First, you're wrong about rename(): it's not atomic. There is an intermediate step that processes can see. From the Linux manpage:
However, when overwriting there will probably be a window in which both oldpath and newpath refer to the file being renamed.
(The atomicity people say it provides is carefully limited...newpath either refers to the old file or the new file. That's generally all you need.)
Second, your statement that Linux lacks message passing and atomic operations is false. Linux has many forms of message passing between processes/threads - pipes/FIFOs/sockets, POSIX message queues, etc, and they are entirely suitable for the task pphaneuf asked about. I'm not sure what atomicity guarantee he'd need that Linux doesn't provide. You call write() to send a byte on a wake-up pipe, and that byte is either in the buffer or it's not. There's no intermediate state; therefore, it is atomic. What more do you want? Block until the other process/ thread has actually grabbed the byte? Why? You can build that if desired.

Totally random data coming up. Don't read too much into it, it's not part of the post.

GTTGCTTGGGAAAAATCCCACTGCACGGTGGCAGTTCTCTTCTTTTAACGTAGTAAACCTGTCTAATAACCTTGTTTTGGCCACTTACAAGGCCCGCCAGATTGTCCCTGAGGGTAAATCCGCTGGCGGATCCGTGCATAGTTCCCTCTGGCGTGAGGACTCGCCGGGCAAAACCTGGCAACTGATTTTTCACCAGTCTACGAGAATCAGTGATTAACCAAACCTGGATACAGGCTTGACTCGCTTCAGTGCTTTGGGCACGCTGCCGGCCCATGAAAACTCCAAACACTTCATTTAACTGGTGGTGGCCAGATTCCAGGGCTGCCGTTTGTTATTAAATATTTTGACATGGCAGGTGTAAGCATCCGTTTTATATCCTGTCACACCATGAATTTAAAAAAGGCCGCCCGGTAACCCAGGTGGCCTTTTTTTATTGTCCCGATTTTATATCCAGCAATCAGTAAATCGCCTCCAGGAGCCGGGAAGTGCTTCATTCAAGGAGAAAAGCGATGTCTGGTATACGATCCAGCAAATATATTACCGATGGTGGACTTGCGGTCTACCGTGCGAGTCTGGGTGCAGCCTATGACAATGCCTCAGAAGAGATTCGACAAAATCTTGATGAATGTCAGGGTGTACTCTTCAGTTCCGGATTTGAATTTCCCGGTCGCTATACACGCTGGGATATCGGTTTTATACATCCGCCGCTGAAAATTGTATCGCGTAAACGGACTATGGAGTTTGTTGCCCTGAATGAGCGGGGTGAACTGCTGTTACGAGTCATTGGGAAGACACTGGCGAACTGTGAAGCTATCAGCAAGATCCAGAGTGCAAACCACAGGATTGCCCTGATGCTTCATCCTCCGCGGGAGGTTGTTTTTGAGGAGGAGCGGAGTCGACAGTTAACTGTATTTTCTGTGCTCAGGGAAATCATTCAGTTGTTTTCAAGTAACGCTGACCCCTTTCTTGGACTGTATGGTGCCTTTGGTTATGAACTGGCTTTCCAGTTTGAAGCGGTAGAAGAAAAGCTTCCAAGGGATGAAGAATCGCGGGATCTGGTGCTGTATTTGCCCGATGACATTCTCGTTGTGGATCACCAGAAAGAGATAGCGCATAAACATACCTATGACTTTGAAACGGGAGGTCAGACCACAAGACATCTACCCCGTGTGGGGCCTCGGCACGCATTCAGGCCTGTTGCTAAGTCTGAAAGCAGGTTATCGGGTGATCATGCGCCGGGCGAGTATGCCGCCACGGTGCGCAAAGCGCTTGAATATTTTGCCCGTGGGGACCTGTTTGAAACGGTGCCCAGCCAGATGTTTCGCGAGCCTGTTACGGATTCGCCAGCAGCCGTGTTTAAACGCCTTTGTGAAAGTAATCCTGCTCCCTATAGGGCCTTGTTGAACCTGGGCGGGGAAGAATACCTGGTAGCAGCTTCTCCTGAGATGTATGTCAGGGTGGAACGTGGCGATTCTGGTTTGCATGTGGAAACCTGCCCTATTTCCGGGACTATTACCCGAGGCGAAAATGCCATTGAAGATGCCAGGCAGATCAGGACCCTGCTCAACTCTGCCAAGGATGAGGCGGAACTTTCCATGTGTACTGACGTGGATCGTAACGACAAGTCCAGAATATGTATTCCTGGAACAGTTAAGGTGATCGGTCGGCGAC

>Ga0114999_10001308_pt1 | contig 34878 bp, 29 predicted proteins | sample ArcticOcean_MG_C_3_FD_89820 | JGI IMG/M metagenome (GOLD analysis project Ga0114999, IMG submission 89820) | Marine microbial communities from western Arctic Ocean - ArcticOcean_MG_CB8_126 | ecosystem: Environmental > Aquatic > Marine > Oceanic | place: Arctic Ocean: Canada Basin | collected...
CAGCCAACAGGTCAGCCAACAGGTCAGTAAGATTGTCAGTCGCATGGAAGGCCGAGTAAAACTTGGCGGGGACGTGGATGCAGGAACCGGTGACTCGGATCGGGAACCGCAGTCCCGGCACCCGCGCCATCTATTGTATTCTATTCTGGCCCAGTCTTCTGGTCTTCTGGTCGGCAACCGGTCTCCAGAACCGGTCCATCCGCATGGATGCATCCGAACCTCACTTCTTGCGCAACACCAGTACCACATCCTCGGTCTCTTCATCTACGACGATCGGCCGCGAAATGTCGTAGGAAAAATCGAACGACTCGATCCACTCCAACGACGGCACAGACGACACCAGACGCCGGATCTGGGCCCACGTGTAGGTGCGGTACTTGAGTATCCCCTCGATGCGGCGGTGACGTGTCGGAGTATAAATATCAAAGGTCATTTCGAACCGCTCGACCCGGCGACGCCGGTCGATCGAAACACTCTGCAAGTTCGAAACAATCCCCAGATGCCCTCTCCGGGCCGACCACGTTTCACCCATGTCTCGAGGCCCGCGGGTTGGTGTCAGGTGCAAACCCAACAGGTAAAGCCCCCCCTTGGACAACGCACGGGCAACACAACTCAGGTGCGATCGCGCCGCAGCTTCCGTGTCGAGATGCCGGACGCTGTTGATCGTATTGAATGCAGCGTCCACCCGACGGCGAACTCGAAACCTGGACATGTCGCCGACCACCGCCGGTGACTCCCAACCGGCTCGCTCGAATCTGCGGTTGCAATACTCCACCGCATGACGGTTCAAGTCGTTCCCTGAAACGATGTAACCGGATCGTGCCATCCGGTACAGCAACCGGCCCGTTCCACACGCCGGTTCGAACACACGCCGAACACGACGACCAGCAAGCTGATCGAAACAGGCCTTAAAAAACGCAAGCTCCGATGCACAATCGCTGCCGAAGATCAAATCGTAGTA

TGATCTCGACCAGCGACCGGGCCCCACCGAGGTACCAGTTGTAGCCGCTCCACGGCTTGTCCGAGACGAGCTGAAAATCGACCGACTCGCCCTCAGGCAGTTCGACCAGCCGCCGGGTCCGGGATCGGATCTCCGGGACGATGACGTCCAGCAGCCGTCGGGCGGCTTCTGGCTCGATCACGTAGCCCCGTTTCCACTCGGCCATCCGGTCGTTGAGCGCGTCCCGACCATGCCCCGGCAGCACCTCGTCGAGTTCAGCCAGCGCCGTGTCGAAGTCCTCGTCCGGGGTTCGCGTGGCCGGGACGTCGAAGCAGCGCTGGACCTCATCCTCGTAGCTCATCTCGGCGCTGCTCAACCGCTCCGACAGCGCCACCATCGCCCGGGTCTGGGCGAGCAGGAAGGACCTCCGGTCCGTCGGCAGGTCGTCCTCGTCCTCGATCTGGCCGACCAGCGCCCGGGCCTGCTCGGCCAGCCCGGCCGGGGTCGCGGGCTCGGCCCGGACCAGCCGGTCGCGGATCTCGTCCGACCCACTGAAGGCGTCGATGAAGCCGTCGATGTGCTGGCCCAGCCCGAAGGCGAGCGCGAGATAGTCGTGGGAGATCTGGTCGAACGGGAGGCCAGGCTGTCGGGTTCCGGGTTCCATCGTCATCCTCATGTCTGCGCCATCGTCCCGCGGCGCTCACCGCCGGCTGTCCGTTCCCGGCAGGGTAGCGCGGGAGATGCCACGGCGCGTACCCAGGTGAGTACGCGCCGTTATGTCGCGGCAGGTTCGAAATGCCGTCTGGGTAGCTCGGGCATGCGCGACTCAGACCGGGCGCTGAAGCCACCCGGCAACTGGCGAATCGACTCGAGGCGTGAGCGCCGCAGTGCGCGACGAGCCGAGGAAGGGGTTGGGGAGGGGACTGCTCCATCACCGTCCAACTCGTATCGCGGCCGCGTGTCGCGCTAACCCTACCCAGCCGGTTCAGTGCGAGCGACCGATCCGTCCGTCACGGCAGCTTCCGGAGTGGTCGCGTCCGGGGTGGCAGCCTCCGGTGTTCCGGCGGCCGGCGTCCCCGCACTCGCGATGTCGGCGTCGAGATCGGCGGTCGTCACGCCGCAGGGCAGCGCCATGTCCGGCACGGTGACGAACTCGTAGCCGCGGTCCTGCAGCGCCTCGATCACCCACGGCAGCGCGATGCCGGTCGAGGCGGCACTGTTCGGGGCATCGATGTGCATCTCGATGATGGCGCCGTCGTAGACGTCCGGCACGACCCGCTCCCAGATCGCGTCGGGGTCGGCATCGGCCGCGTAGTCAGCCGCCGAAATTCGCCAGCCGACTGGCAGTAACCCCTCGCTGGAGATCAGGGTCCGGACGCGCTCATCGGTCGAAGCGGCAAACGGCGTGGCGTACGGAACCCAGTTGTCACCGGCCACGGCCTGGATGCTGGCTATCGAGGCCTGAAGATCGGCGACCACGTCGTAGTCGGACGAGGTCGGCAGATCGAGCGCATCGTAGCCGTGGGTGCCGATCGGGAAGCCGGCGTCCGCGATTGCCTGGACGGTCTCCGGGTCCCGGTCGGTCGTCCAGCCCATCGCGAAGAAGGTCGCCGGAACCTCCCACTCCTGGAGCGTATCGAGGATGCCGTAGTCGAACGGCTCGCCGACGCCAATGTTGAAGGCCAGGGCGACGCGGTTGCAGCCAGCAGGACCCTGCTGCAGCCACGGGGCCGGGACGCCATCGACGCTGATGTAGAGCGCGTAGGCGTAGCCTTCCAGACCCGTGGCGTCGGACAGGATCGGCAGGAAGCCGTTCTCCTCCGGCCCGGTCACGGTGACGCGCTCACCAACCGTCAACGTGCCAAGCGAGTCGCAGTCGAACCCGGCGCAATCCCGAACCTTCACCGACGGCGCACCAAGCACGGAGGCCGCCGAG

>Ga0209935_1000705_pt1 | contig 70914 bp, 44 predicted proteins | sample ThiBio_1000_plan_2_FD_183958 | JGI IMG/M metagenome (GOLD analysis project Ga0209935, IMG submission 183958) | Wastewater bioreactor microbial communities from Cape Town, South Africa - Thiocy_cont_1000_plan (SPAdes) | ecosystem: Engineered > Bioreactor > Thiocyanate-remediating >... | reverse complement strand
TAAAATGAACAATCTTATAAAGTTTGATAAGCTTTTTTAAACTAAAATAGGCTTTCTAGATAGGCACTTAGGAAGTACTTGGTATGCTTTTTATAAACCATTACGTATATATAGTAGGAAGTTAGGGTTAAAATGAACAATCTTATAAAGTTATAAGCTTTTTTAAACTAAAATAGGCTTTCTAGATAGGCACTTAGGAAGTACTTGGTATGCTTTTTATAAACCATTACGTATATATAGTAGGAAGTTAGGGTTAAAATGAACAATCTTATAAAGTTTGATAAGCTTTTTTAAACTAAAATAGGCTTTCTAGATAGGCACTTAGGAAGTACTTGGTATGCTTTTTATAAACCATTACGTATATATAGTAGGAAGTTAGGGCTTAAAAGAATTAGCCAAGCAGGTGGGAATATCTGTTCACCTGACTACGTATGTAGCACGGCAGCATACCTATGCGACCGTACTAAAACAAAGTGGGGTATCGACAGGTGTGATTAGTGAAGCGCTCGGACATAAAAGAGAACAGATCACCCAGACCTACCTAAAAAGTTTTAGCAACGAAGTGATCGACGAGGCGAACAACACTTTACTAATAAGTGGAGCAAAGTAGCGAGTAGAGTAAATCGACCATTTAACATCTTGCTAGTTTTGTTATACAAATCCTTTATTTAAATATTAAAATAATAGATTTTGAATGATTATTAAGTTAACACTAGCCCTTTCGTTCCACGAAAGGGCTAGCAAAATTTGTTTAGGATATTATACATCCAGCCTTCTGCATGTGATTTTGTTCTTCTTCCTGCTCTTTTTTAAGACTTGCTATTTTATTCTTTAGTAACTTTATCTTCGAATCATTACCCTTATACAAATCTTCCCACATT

Third, your mention of microkernels is a nonsequitur. I find Tanenbaum's work, and the L4 project you're alluding to by mentioning those universities, to be quite interesting. However, microkernels are not necessary to provide any particular IPC facility for userspace processes to communicate amongst themselves.